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A Porter Airlines plane take off from the Billy Bishop Toronto City Airport. (Chris Young For The Globe and Mail)
A Porter Airlines plane take off from the Billy Bishop Toronto City Airport. (Chris Young For The Globe and Mail)

To all those foes of jets at Toronto Island airport: The sky isn’t falling Add to ...

An uninformed visitor to Toronto City Hall on Tuesday morning would have come away thinking the public is fiercely opposed to letting jets fly out of Billy Bishop airport. A parade of speakers showed up at city council’s executive committee to denounce the proposal by Porter Airlines chief Robert Deluce.

Globe and Mail Update Mar. 25 2014, 4:05 PM EDT

Video: Porter's Robert Deluce discusses airport expansion at Toronto City Hall

One speaker from the neighbourhood across the Western Gap from the island airport said allowing jets would rob residents of “their basic life-sustaining needs … leaving us nothing but neighbourhood devastation, increased cardiovascular diseases and cancers.” Jets, he said, would not only “suffocate a neighbourhood,” but “destroy an entire waterfront park system.” If jets come in, “we won’t be able to breathe any more.”

Another speaker said the jets would be a “death sentence for thousands of birds,” turning a nearby bird sanctuary into a “killing zone.” Another asked councillors to think twice before “concreting over the lake.” Another said that, even the airport’s current turbo-prop traffic had created a “living hell” for waterfront residents. Still another said permitting jets would be “economic and cultural suicide for this city.”

The island airport, a hot issue in Toronto for more than a decade, always stirs up wild passions. Opponents of the Porter proposal say jets would jeopardize public health, create a safety hazard, pollute the air and water, snarl land traffic, ruin the public’s enjoyment of the waterfront, drive away tourists and be a waste of public money. Let’s get a grip.

What Mr. Deluce wants is a modest expansion of the existing airport to accommodate slightly larger planes that happen to be powered by jet engines instead of propellers. On Tuesday, he repeated his promise that he will not proceed with the jets plan if the new aircraft exceed the airport’s noise rules or if the longer runway required takes substantially more usable space from the harbour. The plan must clear many other hurdles, from approval of a runway design to an environmental assessment to confirmation the Bombardier planes live up to their “whisper-jet” nickname.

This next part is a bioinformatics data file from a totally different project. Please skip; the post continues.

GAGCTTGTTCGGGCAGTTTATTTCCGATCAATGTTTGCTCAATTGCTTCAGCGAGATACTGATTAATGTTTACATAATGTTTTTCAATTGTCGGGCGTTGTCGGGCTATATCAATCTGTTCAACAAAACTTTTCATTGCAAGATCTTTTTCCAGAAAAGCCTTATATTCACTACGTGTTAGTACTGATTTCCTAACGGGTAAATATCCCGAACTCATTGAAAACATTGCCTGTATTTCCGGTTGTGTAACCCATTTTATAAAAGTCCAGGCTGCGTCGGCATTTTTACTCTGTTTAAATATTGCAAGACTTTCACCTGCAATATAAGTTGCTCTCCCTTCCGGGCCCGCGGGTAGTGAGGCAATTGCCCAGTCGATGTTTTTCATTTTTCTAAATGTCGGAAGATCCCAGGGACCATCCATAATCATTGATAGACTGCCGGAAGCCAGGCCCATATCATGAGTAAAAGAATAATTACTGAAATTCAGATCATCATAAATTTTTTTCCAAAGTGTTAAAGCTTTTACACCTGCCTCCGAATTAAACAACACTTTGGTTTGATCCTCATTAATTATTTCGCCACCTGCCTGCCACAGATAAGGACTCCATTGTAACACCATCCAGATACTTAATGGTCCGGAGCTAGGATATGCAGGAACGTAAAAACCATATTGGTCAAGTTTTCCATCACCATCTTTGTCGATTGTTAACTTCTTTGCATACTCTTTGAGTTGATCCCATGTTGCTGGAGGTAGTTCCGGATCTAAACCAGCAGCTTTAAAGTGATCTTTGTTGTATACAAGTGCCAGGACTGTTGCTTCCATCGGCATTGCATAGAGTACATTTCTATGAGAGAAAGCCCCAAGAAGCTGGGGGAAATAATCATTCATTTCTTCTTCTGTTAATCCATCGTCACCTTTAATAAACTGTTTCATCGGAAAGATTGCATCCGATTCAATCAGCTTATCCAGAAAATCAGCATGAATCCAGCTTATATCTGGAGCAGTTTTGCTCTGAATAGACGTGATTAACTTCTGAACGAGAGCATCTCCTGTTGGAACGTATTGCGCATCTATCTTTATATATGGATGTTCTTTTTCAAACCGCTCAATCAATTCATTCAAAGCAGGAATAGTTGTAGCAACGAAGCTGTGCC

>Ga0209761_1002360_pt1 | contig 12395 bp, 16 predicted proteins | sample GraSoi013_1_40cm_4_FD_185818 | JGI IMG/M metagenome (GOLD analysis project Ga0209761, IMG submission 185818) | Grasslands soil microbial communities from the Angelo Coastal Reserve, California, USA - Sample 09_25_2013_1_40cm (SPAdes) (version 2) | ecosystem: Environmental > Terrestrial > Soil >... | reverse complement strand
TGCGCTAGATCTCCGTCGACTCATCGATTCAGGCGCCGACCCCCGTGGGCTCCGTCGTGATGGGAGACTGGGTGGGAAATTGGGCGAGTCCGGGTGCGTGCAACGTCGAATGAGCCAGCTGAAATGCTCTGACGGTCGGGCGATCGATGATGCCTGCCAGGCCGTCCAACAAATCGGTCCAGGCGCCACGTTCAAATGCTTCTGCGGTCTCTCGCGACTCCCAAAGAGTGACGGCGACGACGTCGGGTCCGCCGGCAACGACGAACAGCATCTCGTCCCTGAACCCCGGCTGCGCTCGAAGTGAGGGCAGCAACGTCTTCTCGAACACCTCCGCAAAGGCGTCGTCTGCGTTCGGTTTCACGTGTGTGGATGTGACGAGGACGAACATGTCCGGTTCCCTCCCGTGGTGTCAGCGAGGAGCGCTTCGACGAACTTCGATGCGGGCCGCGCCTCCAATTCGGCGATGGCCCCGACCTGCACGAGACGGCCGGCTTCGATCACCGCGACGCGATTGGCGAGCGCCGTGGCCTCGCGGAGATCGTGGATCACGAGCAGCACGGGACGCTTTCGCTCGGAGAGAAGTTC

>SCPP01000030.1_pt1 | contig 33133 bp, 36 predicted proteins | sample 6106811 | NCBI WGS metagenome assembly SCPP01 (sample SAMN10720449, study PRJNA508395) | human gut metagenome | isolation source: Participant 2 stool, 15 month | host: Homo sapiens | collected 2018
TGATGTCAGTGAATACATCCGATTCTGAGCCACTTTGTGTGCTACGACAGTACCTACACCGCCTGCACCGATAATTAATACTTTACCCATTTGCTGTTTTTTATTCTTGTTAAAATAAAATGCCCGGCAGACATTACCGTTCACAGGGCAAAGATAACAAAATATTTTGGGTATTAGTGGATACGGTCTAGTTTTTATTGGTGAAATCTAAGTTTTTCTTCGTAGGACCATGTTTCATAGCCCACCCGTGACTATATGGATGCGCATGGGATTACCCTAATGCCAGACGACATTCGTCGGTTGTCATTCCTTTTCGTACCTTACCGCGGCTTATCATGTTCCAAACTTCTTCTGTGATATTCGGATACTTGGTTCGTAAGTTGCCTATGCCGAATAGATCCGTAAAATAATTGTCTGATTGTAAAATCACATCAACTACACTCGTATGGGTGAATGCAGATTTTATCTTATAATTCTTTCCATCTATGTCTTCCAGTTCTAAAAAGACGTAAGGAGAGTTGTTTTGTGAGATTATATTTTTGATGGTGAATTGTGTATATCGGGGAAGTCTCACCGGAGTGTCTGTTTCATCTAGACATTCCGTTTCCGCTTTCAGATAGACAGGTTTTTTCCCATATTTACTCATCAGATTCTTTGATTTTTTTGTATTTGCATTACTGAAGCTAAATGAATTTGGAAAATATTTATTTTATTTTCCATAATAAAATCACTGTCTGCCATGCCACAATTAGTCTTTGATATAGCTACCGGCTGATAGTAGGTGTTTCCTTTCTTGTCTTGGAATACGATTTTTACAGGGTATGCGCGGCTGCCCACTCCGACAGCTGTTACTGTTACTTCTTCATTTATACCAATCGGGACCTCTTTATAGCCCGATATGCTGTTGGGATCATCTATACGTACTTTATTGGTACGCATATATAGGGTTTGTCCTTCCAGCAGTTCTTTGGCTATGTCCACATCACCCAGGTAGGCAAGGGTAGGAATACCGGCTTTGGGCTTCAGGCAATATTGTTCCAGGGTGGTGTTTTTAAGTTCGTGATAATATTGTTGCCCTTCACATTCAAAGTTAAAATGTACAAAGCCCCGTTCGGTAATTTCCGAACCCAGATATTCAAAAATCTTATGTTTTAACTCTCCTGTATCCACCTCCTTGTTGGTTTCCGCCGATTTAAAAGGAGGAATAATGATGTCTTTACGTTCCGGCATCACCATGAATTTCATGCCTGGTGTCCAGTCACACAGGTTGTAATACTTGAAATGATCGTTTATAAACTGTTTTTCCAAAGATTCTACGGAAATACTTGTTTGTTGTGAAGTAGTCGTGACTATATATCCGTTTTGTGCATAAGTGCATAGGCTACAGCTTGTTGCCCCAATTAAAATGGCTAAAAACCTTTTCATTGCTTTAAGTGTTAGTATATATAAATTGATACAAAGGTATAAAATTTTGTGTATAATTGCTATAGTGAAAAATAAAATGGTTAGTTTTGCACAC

There is no danger that jets will turn Billy Bishop into a “Pearson-by-the-lake,” as one group of opponents puts it. With a single runway of limited length, it could never take the big airliners that fly from major airports. If that is not enough to ease concerns that Billy Bishop will turn into a behemoth, the Toronto Port Authority has offered to put an interim cap on the number of passengers who fly in and out of the airport.

Fortunately, the speakers who turned up at City Hall on Tuesday morning were not representative. A couple of recent opinion polls suggest that more Torontonians support the jets proposal than oppose it. That reflects the popularity of Porter and of Billy Bishop, a convenient alternative for downtowners and business travellers who want to avoid the trek to Pearson.

Despite the huge increase in traffic at Billy Bishop since Porter’s debut, the waterfront has not fallen into ruin. Quite the opposite. Waterfront redevelopment is going full steam ahead and thousands of new residents have come to live in condominiums within view of Billy Bishop. For many of them, it is a positive advantage to live near an airport that can whisk them to New York, Montreal or Chicago.

Sailboats still cruise harbour waters, bathers still bask on island beaches, and birds still soar through the air. The sky has not fallen since the airport started to grow, despite all the scaremongering from its foes. Why should we believe them now when they say that jets will lead to the end of civilization as we know it?

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